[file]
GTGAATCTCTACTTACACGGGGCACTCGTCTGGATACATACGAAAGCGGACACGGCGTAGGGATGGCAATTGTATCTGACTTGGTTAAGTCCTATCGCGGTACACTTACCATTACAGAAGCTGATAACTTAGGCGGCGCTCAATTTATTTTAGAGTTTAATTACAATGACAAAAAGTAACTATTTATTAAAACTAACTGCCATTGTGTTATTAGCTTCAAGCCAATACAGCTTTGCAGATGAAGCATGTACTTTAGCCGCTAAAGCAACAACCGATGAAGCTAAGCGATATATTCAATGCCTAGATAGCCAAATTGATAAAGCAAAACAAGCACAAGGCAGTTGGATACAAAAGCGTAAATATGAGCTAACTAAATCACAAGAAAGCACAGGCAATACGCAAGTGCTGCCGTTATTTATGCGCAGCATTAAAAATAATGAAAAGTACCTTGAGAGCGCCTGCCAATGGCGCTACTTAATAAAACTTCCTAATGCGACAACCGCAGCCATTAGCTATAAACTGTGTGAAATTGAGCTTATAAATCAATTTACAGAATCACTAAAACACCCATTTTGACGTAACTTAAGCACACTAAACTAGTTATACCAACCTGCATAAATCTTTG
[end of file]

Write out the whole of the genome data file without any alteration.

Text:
GTGAATCTCTACTTACACGGGGCACTCGTCTGGATACATACGAAAGCGGACACGGCGTAGGGATGGCAATTGTATCTGACTTGGTTAAGTCCTATCGCGGTACACTTACCATTACAGAAGCTGATAACTTAGGCGGCGCTCAATTTATTTTAGAGTTTAATTACAATGACAAAAAGTAACTATTTATTAAAACTAACTGCCATTGTGTTATTAGCTTCAAGCCAATACAGCTTTGCAGATGAAGCATGTACTTTAGCCGCTAAAGCAACAACCGATGAAGCTAAGCGATATATTCAATGCCTAGATAGCCAAATTGATAAAGCAAAACAAGCACAAGGCAGTTGGATACAAAAGCGTAAATATGAGCTAACTAAATCACAAGAAAGCACAGGCAATACGCAAGTGCTGCCGTTATTTATGCGCAGCATTAAAAATAATGAAAAGTACCTTGAGAGCGCCTGCCAATGGCGCTACTTAATAAAACTTCCTAATGCGACAACCGCAGCCATTAGCTATAAACTGTGTGAAATTGAGCTTATAAATCAATTTACAGAATCACTAAAACACCCATTTTGACGTAACTTAAGCACACTAAACTAGTTATACCAACCTGCATAAATCTTTG